WASHINGTON – Millions of retired and disabled people in the United States had better brace for another year with no increase in Social Security payments.

The government is projecting a slight cost-of-living adjustment for Social Security benefits next year, the first increase since 2009. But for most beneficiaries, rising Medicare premiums threaten to wipe out any increase in payments, leaving them without a raise for a third straight year.

About 45 million people — one in seven in the country — receive both Medicare and Social Security. By law, beneficiaries have their Medicare Part B premiums, which cover doctor visits, deducted from their Social Security payments each month.

When Medicare premiums rise more than Social Security payments, millions of people living on fixed incomes don’t get raises. On the other hand, most don’t get pay cuts, either, because a hold-harmless provision prevents higher Part B premiums from reducing Social Security payments for most people.

David Certner of AARP estimates that as many as three-fourths of beneficiaries will have their entire Social Security increase swallowed by rising Medicare premiums next year.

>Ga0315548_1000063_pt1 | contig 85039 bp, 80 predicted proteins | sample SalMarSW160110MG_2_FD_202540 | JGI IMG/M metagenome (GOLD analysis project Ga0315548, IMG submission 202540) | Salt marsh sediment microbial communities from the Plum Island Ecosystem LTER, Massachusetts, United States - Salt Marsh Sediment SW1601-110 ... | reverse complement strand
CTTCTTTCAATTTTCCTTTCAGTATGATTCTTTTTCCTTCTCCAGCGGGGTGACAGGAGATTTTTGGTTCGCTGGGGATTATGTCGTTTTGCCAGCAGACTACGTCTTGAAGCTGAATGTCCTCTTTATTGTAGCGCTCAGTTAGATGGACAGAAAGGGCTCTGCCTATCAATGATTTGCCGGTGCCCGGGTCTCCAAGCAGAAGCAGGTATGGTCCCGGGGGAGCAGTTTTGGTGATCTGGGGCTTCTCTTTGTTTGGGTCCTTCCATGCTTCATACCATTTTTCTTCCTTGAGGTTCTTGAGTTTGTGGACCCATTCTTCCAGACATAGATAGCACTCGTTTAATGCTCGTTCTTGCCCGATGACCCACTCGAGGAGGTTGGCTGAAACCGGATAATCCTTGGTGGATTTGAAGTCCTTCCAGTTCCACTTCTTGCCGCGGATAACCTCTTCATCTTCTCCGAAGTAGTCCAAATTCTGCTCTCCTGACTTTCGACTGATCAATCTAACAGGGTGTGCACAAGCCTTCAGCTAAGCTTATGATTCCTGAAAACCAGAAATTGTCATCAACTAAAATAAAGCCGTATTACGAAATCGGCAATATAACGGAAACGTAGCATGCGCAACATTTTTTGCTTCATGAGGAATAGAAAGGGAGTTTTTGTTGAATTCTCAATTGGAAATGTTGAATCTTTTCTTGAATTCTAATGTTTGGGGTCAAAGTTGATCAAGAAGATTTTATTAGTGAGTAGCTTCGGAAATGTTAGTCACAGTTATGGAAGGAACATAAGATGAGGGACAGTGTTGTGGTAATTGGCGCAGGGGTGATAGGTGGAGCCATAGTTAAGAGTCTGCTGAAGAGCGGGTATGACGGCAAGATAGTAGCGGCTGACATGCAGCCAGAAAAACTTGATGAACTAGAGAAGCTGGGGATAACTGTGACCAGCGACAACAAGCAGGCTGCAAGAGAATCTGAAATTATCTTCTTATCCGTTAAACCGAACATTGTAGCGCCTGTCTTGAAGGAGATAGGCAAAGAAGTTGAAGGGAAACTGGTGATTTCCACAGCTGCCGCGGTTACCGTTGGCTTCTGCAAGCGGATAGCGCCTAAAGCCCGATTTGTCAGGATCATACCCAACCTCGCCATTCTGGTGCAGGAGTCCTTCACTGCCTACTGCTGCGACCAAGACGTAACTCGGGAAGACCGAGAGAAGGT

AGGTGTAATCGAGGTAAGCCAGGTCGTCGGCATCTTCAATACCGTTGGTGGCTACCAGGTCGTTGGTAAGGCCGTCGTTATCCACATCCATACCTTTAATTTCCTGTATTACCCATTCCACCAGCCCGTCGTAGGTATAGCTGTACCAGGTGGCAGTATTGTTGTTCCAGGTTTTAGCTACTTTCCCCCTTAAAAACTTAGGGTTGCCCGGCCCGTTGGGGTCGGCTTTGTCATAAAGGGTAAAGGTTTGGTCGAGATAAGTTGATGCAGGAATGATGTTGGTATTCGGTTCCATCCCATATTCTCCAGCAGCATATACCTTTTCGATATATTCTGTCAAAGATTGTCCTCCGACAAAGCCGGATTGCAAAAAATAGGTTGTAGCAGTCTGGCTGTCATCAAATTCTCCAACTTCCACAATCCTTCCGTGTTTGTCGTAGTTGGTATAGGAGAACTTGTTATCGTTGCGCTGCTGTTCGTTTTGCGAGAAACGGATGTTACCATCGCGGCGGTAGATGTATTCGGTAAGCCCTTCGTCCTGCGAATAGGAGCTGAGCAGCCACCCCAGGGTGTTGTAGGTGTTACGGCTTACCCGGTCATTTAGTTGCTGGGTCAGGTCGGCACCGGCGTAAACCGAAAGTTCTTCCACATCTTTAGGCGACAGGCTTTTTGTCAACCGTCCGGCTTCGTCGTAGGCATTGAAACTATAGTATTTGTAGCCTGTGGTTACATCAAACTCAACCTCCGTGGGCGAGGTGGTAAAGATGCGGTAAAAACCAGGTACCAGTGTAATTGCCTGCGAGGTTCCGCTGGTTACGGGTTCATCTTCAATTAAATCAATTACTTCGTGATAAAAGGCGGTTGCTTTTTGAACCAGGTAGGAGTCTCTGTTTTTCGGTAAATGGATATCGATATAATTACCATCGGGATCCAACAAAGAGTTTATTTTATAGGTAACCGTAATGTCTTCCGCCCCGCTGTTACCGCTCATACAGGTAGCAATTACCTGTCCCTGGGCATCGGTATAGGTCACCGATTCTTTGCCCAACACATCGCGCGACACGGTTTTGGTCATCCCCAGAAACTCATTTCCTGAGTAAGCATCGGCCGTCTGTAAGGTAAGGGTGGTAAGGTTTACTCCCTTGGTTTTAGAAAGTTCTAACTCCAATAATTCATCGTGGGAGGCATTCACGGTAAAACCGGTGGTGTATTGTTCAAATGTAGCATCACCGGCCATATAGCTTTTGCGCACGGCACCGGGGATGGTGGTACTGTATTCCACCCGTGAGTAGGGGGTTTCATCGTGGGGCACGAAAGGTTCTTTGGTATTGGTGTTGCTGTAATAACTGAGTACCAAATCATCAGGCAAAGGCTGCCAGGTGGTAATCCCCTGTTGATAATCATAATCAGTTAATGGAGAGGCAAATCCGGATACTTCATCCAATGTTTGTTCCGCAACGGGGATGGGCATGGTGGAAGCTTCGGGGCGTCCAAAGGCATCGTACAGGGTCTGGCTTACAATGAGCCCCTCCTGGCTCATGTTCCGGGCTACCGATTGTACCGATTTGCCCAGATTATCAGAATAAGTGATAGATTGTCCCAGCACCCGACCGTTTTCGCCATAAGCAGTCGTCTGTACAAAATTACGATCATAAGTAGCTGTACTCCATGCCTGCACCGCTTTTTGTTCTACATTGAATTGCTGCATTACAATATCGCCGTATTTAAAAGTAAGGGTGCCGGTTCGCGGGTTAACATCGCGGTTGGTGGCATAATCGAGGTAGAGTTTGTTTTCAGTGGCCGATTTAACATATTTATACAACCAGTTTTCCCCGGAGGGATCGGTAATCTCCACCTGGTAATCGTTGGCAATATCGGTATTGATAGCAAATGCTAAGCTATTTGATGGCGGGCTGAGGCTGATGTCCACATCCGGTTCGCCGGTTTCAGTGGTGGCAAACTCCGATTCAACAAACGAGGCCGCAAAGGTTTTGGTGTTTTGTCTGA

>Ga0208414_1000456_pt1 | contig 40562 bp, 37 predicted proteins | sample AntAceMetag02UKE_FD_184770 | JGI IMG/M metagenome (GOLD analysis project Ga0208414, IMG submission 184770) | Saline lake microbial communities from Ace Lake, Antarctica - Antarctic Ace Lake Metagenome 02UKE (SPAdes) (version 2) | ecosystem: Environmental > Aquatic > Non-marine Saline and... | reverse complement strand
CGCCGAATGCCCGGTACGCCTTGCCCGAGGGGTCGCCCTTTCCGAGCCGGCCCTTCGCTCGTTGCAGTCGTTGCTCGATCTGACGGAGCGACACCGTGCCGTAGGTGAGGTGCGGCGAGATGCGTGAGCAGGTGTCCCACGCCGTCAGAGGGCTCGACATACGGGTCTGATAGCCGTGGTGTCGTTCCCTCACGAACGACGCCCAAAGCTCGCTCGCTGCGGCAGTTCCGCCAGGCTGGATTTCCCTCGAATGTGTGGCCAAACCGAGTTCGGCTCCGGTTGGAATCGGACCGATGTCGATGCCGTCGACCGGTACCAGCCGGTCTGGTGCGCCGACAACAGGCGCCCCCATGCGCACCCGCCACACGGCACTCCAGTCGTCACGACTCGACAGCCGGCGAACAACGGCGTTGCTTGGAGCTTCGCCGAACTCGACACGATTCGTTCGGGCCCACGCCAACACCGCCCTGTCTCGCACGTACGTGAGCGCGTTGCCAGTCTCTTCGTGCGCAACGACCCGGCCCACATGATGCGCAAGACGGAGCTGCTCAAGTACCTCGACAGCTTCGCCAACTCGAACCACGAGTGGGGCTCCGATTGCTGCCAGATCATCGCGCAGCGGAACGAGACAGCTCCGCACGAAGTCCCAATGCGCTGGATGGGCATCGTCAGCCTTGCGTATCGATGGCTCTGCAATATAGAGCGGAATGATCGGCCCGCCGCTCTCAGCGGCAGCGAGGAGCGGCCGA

It’s a tough development for retirees who lost much of their savings when the stock market collapsed, who lost value in their homes when the housing market crashed and who can’t find work because the job market is weak or they are in poor health.

“You just don’t have the words to say how much this impacts a person,” said Joyce Trebilcock, a retired legal secretary from Belle, Mo. Like most U.S. retirees, Trebilcock, 65, said Social Security is her primary source of income.

Medicare premiums are absorbing a growing share of Social Security benefits, leaving retired and disabled people with less money for other expenses, according to a report by the Congressional Research Service.

Social Security recipients spend, on average, 9 percent of their benefits on Medicare Part B premiums, plus 3 percent on premiums for the Medicare prescription drug program. By 2078, people just retiring would spend nearly one-third of their benefits on premiums for both Medicare programs, the report said. Also, when premiums for the prescription drug program increase, as they do almost every year, they can result in a pay cut for Social Security recipients.

“We could very well be entering a period where we’re all stuck with flat benefits because of the growth in health care costs,” said Mary Johnson, a policy analyst at The Senior Citizens League.